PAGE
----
Respect for human rights is not just a legal issue, but also a cultural one, the Minister of Human Capacities stressed at the conference held in Budapest on Wednesday on the occasion of the upcoming Human Rights Day.

Zoltán Balog took the view that the protection of rights also conveys the culture of respect for human dignity. He said: laws are passed in vain, legal injuries are remedied in vain. If people do not respect one another’s freedom in everyday life, this does not promote the cause of human rights.

According to the Minister we need “not only court rulings”, but also culture and education for the enforcement of human rights.

DownloadPhoto: Gyula Bartos

Mr Balog warned of the danger of “false approaches”, and highlighted that there are situations when it turns out that something that is regarded as a human right does more harm than good to the person we would like to help. He mentioned the legalisation of prostitution in Germany and migration as examples which, in his view, may make the very individuals concerned more exposed. A freedom which leads to the loss of freedom is not a freedom any more, Mr Balog said. In his view, the legalisation of prostitution as “a guarantee of the right to employment” has in actual fact created an institutional framework for human trafficking.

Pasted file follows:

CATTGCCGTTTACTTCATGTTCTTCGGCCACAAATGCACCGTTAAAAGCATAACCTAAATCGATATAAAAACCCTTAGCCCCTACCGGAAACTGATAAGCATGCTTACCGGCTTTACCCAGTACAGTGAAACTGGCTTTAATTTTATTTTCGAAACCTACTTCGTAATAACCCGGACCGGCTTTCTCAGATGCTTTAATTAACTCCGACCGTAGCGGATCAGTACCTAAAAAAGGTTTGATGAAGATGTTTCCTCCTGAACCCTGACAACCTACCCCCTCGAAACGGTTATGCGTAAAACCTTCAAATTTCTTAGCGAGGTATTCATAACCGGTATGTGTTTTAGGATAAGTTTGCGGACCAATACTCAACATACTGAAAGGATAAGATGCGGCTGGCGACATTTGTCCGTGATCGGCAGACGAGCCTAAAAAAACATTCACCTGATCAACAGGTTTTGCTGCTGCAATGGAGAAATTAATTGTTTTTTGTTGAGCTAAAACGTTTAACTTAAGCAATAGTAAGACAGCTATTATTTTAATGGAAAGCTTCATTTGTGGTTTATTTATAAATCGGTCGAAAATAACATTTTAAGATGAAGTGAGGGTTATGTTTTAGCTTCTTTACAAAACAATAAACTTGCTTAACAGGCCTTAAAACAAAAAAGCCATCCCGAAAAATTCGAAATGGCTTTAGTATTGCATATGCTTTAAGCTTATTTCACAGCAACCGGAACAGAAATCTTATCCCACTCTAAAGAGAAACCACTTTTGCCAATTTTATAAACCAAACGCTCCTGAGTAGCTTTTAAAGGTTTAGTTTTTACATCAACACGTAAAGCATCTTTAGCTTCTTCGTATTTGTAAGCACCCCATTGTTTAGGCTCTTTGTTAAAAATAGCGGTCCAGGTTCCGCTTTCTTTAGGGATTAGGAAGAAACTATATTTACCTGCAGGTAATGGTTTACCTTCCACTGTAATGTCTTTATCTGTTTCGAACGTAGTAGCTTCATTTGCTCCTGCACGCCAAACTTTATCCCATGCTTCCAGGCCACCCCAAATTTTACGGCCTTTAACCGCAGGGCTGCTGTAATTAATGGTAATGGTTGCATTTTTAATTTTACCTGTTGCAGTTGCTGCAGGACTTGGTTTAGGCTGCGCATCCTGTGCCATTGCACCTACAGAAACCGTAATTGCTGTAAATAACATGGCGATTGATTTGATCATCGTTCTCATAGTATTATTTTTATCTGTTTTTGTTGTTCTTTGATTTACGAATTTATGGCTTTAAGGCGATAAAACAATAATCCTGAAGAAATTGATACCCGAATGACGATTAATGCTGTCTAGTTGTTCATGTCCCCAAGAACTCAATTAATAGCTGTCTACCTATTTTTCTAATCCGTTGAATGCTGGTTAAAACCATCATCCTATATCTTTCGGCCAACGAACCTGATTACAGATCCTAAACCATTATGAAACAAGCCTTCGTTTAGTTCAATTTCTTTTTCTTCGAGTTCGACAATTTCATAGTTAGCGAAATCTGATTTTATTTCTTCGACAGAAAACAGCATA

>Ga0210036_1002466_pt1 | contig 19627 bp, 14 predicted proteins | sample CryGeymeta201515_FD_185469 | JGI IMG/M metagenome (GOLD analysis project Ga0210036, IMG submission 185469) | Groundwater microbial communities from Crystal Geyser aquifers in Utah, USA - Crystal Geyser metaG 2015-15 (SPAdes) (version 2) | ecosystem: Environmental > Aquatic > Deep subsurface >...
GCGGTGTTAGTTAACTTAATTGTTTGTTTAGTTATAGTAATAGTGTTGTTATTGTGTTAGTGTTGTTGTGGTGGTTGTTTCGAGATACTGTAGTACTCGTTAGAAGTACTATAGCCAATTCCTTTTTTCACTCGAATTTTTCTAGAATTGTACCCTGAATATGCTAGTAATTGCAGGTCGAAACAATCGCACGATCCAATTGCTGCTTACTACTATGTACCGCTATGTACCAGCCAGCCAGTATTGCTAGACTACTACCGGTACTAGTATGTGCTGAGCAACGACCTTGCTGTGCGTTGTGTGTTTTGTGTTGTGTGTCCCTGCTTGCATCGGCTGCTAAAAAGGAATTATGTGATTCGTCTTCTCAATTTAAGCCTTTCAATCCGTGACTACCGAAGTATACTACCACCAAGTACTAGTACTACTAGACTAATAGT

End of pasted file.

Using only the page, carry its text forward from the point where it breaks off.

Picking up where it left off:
He also highlighted: people smugglers profit from the promotion of migration with reference to human rights, and European politics is unable to prevent the vulnerability of asylum-seekers.

DownloadPhoto: Gyula Bartos

The Minister took the view, however, that human rights must be protected nonetheless even if they are abused in certain instances or are used for the false legitimisation of power aspirations. Respect for human dignity is a fundamental duty of human beings, and protecting it is one of the most important obligations of every state as is also laid down in the Hungarian Fundamental Law, he pointed out.

In reference to 6 December, Mr Balog observed that Bishop Saint Nicholas can also be viewed as a human rights warrior as he spoke up against humiliating treatment and human trafficking.

(Ministry of Human Capacities/MTI)